Detective ‘knows where missing Brit buried’ 20 years after vanishing in outback
On the 20th anniversary of a British backpacker going missing, one of the missing person case's lead investigators has revealed they think they know where his body could be buried.
Peter Falconio, 28, and his girlfriend Joanne Lees, 27, were abducted on Australia’s remote Stuart Highway in 2001.
Lees, now 47, escaped but Falconio was never seen again – and drifter Bradley Murdoch was convicted of shooting him dead and sentenced to life in jail.
Asked this week about the case, Northern Territory Police in Australia still it is very much "open and active", the Mirror reports.
Detective Senior Sergeant Karl Day said: "Northern Territory Police are urging anyone out there, with any information that may assist Peter’s family in gaining some sort of closure, to come forward and contact police.
"We are thinking of Peter’s family and friends on this anniversary and remain hopeful that such a milestone may jolt some information and progress the investigation."
A spokesperson added: "Mr Falconio’s remains have never been found and the missing person’s case remains open and active."
But retired investigator John Daulby, 70, who ran the probe into the disappearance of 28-year-old Falconio in 2001, says he believes Peter’s body could be buried in the vast Tanami desert.
Northern Territory Police searched swathes of land closer to the crime scene for Peter’s body but Murdoch, now 63, is the only person who knows where the remains lie, Daulby said.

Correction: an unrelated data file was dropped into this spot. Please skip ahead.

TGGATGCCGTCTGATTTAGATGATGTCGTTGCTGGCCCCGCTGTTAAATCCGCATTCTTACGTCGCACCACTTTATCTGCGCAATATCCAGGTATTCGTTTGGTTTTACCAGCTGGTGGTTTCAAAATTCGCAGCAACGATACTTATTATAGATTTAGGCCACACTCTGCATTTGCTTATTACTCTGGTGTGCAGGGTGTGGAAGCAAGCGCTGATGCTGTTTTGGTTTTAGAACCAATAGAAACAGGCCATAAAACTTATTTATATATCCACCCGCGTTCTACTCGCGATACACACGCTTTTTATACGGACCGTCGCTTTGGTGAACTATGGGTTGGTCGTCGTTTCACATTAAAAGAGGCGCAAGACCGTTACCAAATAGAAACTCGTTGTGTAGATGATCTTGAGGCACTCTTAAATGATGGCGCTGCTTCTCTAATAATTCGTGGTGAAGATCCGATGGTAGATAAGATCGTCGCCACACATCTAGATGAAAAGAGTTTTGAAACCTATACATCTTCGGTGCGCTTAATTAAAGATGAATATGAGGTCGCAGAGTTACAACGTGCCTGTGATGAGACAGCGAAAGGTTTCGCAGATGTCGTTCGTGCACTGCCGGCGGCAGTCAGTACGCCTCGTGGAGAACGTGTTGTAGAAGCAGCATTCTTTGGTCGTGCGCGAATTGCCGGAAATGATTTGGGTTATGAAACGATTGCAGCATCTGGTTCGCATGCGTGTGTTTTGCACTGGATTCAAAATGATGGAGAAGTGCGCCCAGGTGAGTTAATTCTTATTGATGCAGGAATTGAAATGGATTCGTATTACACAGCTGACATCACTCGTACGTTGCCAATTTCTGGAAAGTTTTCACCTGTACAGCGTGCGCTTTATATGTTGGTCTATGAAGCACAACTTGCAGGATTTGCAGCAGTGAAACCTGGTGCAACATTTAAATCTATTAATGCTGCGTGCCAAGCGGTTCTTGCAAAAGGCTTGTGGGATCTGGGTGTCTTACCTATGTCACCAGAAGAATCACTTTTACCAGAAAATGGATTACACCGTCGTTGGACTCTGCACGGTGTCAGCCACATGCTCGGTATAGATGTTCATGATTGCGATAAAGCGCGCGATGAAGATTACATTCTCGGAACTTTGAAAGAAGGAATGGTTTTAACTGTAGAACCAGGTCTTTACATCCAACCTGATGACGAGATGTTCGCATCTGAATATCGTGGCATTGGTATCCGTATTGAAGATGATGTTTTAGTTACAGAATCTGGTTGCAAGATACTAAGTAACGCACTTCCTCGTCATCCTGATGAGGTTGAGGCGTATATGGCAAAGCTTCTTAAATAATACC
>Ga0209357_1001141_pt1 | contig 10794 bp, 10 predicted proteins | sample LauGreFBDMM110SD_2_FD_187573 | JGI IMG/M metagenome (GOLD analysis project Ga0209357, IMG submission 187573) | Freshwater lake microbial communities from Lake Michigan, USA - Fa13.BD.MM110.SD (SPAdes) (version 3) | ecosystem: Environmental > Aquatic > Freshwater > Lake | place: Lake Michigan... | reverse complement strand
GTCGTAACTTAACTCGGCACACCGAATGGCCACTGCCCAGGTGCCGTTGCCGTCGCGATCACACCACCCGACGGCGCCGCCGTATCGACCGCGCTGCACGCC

Murdoch was spotted on CCTV at a petrol station in Alice Springs – about 190 miles south of the crime scene – in the hours after the attack.
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He is then said to have driven around 800 miles through the night and the following day across the inhospitable Tanami Track, reaching Fitzroy Crossing in Western Australia at about 8pm.
"Murdoch returned to the Shell truck stop but whether he was game enough to leave Peter’s body in the back while he got fuel I’m not too sure," Daulby, the former assistant commissioner of Northern Territory Police, told the Mirror.
"My personal theory is the body has been buried on the way across the Tanami Track or between Barrow Creek (near the crime scene) and Alice Springs.
"There were two searches conducted by the Territory response group in the first few weeks, several kilometres north and south of the crime scene."
Police conducted another both sides of the highway towards Alice Springs a couple of months later, he said.
But he said unless there was specific information as to where to look, it would be difficult for police.
"Tanami is just so huge," he said.
The desert spans 184,000 square kilometres. England is 130,000 square kilometres.
Murdoch is eligible for parole in 2032 but in 2016 a "no body, no parole" law was passed in the Northern Territory, preventing him from being released on parole unless he reveals where Peter’s body is.
He maintains his innocence and has made two unsuccessful appeals since his 2005 conviction.
Speaking of what Peter's parents have been through, Daulby added: "They reached a point in time when they realised he was dead.
"I would like to think one day this can be resolved and Peter’s body can be returned to them.
"As far as the body is concerned, the case is not closed – although we know we got the killer."
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